Working with Junior: An emerging teacher’s journey

Elizabeth Hargraves Graduate, New Zealand Tertiary College

Practitioner Research: Vol 5, No 4 - Nov 2018

An inclusive environment requires teachers to respond to children’s strengths, interests, and needs and to remove any social, physical, or conceptual barriers serving to exclude children from full participation. A sociocultural view of development, supported by current research in neurobiology and language development, emphasises the importance of reciprocal and responsive relationships, rich in verbal communication. For children still developing language knowledge and skills, the time required to accompany and scaffold their learning journey within early childhood settings can present a social barrier. This article outlines the shared learning journey of a young boy and an emerging teacher (myself) in such an environment, highlighting the importance of practising ako within a credit-based, child-led curriculum approach.

Please note, this article has been written and published with the permission of Junior, Junior’s parents, and his early child care setting. Junior is an imagined name, chosen by Junior to be used in the article, to protect his right to privacy.

Aotearoa New Zealand’s Te Whāriki: He Whāriki Mātauranga mō ngā Mokopuna o Aotearoa: Early Childhood Curriculum (Te Whāriki)(Ministry of Education [MoE], 2017) is a credit-based curriculum; requiring teachers to weave meaningful and inclusive learning experiences that respond to children’s strengths, interests, and abilities. Credit-based assessment approaches focus on celebrating children’s skills and knowledge; building upon their interests to facilitate further learning and development (Niles, 2015). In contrast, deficit models highlight what children cannot yet do and focus on teaching skills and knowledge found lacking (Niles, 2015). In terms of inclusive practice, Te Whāriki states teachers must provide additional support as required, to ensure all children experience equitable opportunities to grow as capable and competent learners (MoE, 2017). Additionally, it stresses the importance of creating inclusive environments by continually considering the social, physical, and conceptual barriers serving to exclude children from full participation, and seeking to redress them (MoE, 2017). In this regard, it can be argued, the curriculum subscribes to a social relational understanding of disability, that stresses disadvantages and limitations experienced by individuals with diverse needs, often derived from restrictions imposed by rigid environmental and social factors (Thomas, as cited in Mackenzie, Cologon, & Fenech, 2016).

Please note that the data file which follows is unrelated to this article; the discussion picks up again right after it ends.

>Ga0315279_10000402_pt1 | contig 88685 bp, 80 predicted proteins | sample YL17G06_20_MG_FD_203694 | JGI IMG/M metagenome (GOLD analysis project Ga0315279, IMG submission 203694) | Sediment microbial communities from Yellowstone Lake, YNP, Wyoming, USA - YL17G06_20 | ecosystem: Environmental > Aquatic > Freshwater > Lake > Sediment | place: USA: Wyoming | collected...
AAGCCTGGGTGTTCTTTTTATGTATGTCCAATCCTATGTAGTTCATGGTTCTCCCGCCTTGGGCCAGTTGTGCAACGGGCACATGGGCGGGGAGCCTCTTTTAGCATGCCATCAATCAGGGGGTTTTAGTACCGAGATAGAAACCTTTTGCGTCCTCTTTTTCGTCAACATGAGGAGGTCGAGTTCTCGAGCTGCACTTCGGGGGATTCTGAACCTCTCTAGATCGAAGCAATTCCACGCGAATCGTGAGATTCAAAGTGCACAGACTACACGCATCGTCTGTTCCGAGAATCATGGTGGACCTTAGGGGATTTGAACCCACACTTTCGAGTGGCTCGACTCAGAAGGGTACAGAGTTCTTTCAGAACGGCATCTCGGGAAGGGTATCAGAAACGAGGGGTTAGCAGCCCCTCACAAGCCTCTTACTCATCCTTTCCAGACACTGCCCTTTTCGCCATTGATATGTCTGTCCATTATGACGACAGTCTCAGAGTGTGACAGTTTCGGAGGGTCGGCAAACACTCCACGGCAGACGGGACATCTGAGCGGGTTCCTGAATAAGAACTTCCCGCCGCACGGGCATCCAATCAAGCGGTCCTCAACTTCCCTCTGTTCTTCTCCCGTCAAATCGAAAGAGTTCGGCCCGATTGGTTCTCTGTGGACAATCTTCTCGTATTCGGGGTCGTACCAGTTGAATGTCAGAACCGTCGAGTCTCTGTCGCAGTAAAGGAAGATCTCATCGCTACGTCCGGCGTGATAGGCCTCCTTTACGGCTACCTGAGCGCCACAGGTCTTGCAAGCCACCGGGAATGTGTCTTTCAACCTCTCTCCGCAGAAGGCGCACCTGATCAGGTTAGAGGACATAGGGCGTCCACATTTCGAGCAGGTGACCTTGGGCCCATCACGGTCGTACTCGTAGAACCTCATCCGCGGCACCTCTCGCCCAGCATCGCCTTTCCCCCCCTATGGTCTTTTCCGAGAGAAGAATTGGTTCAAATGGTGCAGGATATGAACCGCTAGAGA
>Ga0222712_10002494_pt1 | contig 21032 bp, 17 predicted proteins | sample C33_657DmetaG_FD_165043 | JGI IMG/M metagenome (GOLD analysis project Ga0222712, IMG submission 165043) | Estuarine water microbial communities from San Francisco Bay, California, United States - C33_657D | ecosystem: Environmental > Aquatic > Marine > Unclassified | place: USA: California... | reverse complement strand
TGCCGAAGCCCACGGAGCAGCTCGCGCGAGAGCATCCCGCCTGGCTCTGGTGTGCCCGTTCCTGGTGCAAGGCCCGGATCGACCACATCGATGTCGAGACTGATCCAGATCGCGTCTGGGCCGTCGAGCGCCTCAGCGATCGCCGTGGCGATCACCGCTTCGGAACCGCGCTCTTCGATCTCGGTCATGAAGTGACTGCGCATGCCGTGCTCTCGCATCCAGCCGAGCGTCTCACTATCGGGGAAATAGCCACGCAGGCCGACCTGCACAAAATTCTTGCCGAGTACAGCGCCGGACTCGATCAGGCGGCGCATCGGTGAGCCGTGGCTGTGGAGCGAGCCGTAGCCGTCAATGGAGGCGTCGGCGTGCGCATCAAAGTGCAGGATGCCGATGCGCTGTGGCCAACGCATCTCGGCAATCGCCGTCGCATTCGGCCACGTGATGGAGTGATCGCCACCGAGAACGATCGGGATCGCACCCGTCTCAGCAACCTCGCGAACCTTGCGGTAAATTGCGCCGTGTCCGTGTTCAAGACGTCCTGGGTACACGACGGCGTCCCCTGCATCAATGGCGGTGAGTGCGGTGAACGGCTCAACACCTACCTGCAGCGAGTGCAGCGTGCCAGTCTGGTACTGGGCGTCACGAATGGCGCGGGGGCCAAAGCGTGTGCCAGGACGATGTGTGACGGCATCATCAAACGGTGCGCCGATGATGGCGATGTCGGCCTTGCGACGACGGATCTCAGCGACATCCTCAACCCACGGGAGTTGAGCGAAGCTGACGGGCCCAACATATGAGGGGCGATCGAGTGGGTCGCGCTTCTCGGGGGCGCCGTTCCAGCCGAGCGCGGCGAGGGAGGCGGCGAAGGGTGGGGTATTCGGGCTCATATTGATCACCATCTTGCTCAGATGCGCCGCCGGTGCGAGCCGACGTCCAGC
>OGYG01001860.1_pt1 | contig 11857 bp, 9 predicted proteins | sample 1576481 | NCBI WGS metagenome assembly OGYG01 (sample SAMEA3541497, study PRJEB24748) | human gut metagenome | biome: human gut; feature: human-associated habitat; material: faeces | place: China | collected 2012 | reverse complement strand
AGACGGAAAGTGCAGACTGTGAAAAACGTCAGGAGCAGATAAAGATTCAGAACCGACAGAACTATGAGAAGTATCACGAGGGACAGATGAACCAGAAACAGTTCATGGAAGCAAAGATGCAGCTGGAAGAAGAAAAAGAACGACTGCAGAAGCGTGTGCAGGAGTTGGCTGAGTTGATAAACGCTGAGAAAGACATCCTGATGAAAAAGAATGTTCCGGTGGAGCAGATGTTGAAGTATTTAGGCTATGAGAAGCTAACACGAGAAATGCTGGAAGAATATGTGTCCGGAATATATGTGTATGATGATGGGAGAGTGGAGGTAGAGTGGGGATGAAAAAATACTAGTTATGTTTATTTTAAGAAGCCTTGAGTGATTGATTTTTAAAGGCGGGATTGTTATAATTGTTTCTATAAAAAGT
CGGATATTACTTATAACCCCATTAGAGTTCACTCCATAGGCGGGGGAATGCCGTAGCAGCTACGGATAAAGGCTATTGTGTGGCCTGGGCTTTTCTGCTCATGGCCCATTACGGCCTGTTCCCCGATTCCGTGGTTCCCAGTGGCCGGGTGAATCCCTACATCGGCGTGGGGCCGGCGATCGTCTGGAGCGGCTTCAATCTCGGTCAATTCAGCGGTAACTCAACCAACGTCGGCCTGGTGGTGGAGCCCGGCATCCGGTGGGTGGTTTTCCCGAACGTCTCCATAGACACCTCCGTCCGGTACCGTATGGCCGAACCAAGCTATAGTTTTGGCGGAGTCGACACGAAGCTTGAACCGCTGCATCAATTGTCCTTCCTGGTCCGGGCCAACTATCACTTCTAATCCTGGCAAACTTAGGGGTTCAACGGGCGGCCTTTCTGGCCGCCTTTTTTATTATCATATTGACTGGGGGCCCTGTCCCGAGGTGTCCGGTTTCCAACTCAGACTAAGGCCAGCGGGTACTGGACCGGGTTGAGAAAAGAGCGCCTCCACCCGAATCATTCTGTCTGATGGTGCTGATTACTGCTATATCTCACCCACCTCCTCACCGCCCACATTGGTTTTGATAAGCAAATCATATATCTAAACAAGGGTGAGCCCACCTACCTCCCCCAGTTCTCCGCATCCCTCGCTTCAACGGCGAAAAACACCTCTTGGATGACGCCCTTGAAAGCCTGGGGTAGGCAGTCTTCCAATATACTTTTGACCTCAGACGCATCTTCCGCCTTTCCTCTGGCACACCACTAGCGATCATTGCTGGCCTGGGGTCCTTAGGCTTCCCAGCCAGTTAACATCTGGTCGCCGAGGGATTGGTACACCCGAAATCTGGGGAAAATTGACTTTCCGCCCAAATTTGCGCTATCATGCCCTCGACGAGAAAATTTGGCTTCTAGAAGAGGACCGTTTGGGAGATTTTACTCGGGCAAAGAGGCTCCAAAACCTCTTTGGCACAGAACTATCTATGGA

This article outlines the shared learning journey of a young boy and an emerging teacher (myself) within an early childhood setting. In responding to social barriers often experienced by children developing their verbal language proficiency, I reflect on the importance of teachers taking the time to build reciprocal and responsive relationships with children, to support and celebrate their learning inquiries. Repeating cycles of observation, planning and learning narratives were utilised to build opportunities for language development through shared learning, based upon the child’s interests and strengths. Accompanying him in his play and inquiries, and practising ako to learn alongside, with, and about him, was fundamental for implementing inclusive teaching approaches supported by Te Whāriki (MoE, 2017). The Māori concept of ako recognises “every teacher is a learner and every learner is a teacher” (Walker, 2008, p.7).

Junior (aged four years and eight months) is a boy from a Filipino family, with one older sister, and three close cousins. Adults in the family speak Tagalog at home, though Junior’s mother comments that the older children largely speak English with some Tagalog inserted. Junior is learning the two languages simultaneously. In my first few days at Junior’s centre, I noticed him several times taking an interest in my presence and smiling shyly at me from the fringes of a group of children with whom I was engaged with. He hesitated to move in closer. Each time, I offered a friendly smile and initiated conversation with Junior, to which he replied in minimal English, before racing away. Eventually, Junior approached me while I was exploring an insect and spider book with another boy. He sat with us and joined in our conversation which had, at that point, segued into a discussion of the boy’s Spiderman t-shirt and related super-spider-like abilities. Junior contributed his own knowledge of Transformers to this conversation and revealed a strong interest in exploring the book further. He remained with me long after the other child had departed; absorbed in our shared learning.